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Bob Menendez

Sen. Bob Menendez (D-N.J.) (L) speaks as Senate Minority Leader Sen. Chuck Schumer (D-N.Y.) (R) listens during a news briefing after a weekly policy luncheon July 17, 2018 at the U.S. Capitol in Washington, D.C. (Photo: Alex Wong/Getty Images)

Critics See Menendez Villainy Equal to Sinema's on Medicare Drug Pricing Fight

"It's discouraging to see Sen. Menendez is on the wrong side of this fight rather than leading the charge for more affordable, accessible healthcare for all."

Brett Wilkins

As U.S. Sen. Kyrsten Sinema continues to take heat for opposing Medicare drug pricing reforms in the Build Back Better package, another Big Pharma-backed Senate Democrat has come under fire in recent days for rejecting the popular cost-cutting provisions included in the budget reconciliation bill. 

"Lowering prescription drug prices for patients, seniors, working families, and employers through negotiations in Medicare is not a controversial issue."

Sen. Bob Menendez (D-N.J.) amorphously explained Friday that "the cost of prescription drugs and lowering it is definitely something that should be proposed," but that the progressive proposals in the $3.5 trillion reconciliation package need "to be looked at in the context of what can pass and most importantly, what can guarantee that the consumer at the counter gets lower costs."

Menendez said last week he opposes the House's plan to reform drug prices— H.R. 3, the Elijah Cummings Lower Drug Costs Now Act—partly because he believes pharmaceutical corporations would be unfairly taxed but is reportedly "waiting to see" a version being drafted by Senate Finance Committee Chair Ron Wyden (D-Ore).

H.R. 3, which was advanced by the House Ways and Means Committee last month as part of the Build Back Better package, would allow Medicare to negotiate lower drug prices, cap out-of-pocket medication costs to $2,000 for Medicare recipients, and require pharmaceutical companies that increase their prices faster than inflation to recompensate the federal government.

Menendez argues that H.R. 3 "does not guarantee" that either the government or consumers will save any money. The Congressional Budget Office disagrees. In 2019 the nonpartisan agency reported the measure would "increase revenues by about $46 billion over the 2020-2029 period" and would "reduce unified federal deficits by about $5 billion over that 10-year period."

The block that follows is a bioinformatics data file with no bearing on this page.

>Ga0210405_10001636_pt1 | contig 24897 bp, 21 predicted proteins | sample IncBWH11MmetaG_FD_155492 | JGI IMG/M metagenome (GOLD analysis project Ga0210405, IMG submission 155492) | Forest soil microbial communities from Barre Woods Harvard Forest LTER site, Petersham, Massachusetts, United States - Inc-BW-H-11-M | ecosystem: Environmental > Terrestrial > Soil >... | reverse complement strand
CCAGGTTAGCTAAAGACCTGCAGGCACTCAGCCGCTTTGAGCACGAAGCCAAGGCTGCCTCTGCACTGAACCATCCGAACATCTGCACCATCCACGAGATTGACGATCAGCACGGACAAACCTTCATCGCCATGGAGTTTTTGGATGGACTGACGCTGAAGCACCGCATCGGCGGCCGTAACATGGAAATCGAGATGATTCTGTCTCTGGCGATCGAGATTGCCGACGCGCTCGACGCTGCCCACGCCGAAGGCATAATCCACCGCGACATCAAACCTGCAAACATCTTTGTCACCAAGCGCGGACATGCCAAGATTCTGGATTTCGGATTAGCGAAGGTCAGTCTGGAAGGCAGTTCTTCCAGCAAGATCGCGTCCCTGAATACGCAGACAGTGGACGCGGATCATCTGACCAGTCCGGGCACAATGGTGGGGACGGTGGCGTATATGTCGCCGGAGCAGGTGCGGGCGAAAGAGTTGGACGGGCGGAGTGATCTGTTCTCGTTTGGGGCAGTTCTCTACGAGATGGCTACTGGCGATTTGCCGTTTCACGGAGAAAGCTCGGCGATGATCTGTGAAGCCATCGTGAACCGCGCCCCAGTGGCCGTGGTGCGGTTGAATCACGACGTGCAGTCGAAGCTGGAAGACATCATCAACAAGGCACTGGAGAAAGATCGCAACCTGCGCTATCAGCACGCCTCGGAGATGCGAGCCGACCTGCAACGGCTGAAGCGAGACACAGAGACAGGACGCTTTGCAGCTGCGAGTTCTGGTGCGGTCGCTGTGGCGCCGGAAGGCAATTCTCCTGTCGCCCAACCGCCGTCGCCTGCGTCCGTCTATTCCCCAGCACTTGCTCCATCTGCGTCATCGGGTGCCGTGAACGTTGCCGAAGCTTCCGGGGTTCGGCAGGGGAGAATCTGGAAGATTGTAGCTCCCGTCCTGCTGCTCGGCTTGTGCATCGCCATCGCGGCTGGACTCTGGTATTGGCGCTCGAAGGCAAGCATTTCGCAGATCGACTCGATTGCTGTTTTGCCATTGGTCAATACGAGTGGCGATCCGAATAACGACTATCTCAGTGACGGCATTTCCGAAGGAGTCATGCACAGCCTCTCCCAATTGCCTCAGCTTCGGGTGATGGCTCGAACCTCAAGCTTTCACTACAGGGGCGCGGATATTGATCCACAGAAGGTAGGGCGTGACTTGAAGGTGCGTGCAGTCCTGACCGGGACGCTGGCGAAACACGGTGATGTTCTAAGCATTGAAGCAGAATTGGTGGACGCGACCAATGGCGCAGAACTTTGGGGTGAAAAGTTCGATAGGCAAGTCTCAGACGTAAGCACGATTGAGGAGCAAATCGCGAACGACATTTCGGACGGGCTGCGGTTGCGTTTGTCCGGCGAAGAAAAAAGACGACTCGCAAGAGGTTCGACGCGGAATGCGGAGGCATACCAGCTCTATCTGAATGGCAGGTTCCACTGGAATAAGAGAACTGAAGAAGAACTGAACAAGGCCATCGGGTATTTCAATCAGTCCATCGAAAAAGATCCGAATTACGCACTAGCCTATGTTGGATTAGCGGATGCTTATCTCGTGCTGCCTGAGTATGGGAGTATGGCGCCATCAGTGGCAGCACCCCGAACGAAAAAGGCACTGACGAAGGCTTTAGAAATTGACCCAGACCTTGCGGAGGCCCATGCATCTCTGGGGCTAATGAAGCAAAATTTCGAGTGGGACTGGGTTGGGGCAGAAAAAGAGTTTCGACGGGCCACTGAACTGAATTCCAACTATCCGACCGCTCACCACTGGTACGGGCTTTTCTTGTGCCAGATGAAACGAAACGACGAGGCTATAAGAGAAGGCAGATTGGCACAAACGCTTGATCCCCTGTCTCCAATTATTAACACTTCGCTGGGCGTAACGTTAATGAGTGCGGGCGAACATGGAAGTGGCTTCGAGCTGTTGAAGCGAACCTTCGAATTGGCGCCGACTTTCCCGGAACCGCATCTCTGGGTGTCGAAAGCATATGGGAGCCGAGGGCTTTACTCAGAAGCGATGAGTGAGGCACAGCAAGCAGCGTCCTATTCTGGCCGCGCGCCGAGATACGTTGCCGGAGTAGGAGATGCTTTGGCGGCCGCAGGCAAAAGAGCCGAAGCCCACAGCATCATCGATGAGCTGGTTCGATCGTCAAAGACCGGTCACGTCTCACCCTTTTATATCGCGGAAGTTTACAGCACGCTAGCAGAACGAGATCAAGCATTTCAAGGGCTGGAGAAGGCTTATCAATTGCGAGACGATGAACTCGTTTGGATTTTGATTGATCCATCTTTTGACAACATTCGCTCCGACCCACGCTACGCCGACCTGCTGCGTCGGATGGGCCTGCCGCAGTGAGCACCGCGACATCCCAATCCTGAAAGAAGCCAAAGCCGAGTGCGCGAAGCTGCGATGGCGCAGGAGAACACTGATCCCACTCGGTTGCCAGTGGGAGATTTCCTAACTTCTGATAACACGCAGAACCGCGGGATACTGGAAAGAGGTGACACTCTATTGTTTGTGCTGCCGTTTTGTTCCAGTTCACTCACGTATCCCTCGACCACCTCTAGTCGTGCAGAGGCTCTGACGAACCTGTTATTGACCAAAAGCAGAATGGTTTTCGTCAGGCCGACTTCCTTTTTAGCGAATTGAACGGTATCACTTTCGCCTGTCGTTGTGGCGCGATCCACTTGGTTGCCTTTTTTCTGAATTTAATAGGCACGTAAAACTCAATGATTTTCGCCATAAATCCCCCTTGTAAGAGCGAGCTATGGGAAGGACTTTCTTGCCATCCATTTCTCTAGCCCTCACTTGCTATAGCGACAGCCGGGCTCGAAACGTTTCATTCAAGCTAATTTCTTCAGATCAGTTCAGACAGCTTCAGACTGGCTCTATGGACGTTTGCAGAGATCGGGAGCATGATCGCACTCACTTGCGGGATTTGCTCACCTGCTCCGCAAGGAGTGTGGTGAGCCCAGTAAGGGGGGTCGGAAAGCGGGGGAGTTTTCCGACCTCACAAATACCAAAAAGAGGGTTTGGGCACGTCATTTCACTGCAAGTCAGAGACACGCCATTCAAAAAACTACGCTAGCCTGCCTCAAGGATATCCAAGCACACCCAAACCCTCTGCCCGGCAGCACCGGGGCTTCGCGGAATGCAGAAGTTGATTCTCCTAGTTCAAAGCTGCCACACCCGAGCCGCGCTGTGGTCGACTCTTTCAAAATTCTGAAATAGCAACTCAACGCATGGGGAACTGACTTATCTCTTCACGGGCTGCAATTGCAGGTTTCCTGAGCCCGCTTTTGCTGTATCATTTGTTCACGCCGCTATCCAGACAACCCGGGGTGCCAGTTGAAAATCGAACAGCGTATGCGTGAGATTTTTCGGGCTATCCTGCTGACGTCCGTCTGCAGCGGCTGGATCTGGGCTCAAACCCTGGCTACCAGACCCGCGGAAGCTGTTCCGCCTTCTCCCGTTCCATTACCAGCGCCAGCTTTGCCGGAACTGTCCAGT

Critics linked Menendez's opposition to the popular policies—Common Dreams reported earlier this month that 83% of respondents to a recent survey agreed that Medicare should be allowed to negotiate lower prescription drug prices—to Big Pharma's lobbying largesse.

A Reuters analysis published Monday found that many Democrats opposing drug pricing reform rank among the biggest recipients of Big Pharma campaign cash. These include Menendez, Sinema (D-Ariz.), and Rep. Scott Peters (D-Calif.), who have raked in around $1 million in combined industry donations so far this year.

Some of the world's biggest pharmaceutical corporations—including Johnson & Johnson, Merck, and Novartis—are headquartered in the Garden State. According to NJ Advance Media, Menendez has received $1.2 million from drug company employees over the course of his congressional career.

Maura Collinsgru, healthcare program director at New Jersey Citizen Action, wrote in a weekend op-ed that in the past, New Jerseyans "could always count on" Menendez "to stand up for healthcare," but "when it comes to lowering the price of prescription drugs, Sen. Menendez appears to have sided with drug corporations."

"Lowering prescription drug prices for patients, seniors, working families, and employers through negotiations in Medicare is not a controversial issue," Collinsgru continued. "In fact, almost everyone supports this solution, particularly since we already have negotiated prices in the Department of Veterans Health and in Medicaid, programs that pay half what Medicare pays for prescriptions because of negotiations."

"Rather than working with advocates, unions, and employers to ensure that we get real reform that will lower drug prices for as many New Jerseyans as possible, he appears to be opposing reform or working to limit it," she argued.

"Choosing to lower drug prices for 48 million seniors in Medicare Part D, while letting drug corporations continue to price gouge the 180 million people who have private coverage, is not a good deal for America," Collinsgru added.

As Sen. Bernie Sanders (I-Vt.) and other progressives regularly note, prescription drug prices are generally much higher in the U.S. than in the rest of the industrialized world.

"It's discouraging to see Sen. Menendez is on the wrong side of this fight rather than leading the charge for more affordable, accessible healthcare for all—as we've seen him do in the past," Collinsgru lamented. "It's a betrayal of his legacy on healthcare that constituents won't soon forget."

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